The Trump administration is pushing ahead with a project that could lead to the government collecting DNA from hundreds of thousands of detained immigrants, some as young as 14 years old, alarming civil rights advocates. Once fully underway, the DNA program could become the largest U.S. law enforcement effort to systemically collect genetic material from people not accused of a crime.
U.S. Customs and Border Patrol announced in early January that it would begin a pilot project to take genetic samples from detained migrants held in Detroit, on the northern border, and Eagle Pass, on the southern.
Using cheek swab kits, Immigration and Customs Enforcement also intends to collect DNA from those in its custody through a separate pilot project. ICE will designate a detention center where the collection will take place as part of a future project, according to a Department of Homeland Security report. Detainees who refuse to cooperate in the DNA collection can be charged with a federal misdemeanor, the report asserts.
The CBP pilot program, announced Jan. 6, is the beginning of a Justice Department plan to roll out mass DNA collection from most immigrant detainees. The department has the authority to determine whose DNA is taken and stored in an FBI database, and last October it published a proposed rule to expand collection from immigrants, saying it could identify criminal suspects.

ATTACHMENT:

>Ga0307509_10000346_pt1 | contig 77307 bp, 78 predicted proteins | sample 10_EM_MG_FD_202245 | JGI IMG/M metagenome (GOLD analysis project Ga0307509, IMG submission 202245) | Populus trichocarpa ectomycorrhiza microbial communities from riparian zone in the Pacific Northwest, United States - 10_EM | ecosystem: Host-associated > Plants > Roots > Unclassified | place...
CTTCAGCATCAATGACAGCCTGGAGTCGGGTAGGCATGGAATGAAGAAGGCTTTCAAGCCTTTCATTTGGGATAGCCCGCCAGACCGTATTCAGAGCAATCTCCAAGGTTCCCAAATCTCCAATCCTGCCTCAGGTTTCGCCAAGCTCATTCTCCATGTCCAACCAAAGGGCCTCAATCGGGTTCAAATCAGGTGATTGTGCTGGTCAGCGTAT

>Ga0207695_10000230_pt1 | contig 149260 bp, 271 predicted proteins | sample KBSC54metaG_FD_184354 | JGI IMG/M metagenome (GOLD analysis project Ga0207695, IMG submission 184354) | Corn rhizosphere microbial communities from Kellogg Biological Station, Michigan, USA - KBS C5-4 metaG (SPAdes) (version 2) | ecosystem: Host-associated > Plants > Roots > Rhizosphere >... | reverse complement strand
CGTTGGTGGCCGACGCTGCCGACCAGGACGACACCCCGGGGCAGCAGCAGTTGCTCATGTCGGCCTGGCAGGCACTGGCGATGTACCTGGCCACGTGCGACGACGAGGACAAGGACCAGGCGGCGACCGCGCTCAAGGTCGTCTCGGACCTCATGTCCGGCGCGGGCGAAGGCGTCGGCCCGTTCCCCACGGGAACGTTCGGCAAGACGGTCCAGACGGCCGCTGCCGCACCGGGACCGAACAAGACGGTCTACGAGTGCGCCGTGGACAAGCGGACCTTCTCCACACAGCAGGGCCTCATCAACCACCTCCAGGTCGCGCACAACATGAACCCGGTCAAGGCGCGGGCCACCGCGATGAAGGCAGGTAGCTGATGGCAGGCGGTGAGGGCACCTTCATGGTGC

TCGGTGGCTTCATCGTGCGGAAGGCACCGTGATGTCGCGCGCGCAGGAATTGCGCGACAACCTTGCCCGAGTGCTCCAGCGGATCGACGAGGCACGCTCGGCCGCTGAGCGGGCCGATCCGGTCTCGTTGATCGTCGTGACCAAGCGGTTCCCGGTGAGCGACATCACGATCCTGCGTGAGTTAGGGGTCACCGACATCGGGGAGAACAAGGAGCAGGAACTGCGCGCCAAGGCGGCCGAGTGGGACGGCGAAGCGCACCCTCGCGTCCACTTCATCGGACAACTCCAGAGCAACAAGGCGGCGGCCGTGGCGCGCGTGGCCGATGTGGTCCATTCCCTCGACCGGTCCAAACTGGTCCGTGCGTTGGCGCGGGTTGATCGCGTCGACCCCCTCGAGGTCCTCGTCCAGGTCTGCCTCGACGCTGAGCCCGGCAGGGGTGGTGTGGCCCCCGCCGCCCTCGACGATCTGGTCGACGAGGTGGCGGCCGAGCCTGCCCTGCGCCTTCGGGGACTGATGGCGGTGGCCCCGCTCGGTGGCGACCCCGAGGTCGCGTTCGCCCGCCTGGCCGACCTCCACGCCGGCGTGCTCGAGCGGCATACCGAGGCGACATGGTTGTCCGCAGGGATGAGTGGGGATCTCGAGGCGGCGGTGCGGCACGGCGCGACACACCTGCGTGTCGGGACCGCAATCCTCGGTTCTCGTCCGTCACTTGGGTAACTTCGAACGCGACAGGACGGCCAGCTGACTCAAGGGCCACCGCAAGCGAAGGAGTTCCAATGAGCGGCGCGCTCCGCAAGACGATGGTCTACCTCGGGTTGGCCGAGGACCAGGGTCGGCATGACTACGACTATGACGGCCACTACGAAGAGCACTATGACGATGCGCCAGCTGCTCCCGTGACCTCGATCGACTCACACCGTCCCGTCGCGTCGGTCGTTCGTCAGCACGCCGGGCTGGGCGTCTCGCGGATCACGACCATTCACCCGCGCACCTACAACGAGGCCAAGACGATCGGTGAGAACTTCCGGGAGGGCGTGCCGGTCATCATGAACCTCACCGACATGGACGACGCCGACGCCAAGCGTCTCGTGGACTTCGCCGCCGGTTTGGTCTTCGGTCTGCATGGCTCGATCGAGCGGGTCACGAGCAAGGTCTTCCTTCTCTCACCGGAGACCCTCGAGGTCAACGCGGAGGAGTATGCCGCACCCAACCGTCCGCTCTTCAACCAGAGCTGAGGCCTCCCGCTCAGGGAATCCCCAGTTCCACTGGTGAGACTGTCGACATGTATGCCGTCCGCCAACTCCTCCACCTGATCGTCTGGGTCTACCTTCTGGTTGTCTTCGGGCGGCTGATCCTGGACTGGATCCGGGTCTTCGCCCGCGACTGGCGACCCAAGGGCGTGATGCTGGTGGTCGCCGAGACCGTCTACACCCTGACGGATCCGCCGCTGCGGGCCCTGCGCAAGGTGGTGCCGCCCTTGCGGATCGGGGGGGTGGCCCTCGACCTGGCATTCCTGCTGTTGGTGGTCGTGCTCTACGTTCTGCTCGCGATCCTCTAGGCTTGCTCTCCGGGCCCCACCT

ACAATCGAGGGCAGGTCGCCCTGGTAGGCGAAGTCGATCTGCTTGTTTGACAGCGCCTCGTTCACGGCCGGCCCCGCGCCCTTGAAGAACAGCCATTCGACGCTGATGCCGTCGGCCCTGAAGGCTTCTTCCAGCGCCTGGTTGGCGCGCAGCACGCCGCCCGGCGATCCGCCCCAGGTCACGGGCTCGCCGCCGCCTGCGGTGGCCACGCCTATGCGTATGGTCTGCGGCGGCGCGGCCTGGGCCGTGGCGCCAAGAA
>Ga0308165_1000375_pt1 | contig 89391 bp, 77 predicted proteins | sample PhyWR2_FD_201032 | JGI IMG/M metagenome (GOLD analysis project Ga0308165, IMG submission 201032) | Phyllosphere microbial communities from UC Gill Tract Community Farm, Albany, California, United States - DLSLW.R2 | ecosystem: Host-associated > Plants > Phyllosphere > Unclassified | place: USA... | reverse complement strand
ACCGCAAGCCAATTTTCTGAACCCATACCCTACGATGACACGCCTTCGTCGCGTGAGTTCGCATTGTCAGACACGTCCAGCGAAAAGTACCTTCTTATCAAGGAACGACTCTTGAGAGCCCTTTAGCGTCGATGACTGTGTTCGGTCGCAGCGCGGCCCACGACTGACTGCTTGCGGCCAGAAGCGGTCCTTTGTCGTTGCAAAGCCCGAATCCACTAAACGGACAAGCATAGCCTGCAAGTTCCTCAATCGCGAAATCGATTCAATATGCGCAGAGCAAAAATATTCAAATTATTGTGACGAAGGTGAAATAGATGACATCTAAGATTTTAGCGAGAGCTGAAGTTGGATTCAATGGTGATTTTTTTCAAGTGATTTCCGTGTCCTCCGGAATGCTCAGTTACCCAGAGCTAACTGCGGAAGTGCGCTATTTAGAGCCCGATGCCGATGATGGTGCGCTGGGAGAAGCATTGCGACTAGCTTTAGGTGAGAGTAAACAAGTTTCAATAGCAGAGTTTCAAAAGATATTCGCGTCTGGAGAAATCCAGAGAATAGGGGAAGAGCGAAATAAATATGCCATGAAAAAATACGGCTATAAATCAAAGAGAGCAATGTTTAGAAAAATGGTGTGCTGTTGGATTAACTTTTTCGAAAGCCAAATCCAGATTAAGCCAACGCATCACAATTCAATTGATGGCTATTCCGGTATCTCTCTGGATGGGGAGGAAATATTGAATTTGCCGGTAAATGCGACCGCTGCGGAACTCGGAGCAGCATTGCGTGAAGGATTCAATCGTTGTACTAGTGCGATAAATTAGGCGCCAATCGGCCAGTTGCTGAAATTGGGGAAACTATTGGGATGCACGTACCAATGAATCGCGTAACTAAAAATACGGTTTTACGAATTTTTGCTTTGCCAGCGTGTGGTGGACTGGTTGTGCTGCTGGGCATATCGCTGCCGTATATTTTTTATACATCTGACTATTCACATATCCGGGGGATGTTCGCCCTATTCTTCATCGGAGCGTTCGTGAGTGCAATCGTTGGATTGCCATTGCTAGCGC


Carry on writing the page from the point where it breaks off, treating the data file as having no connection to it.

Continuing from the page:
If adopted, the plan would allow Homeland Security to collect DNA from an estimated 743,000 detained immigrants annually.
Civil libertarians consider the proposal a gross violation of privacy because detained immigrants, including those asking to enter the United States to apply for asylum, are put in civil rather than criminal custody.
The plan “lacks justification and seeks to miscast the children and adults in immigration detention as violent criminals who pose a danger to our society,” said Vera Eidelman of the American Civil Liberties Union.
Eidelman said the government could potentially use the DNA to link immigrants to family members, who also could be targeted by law enforcement.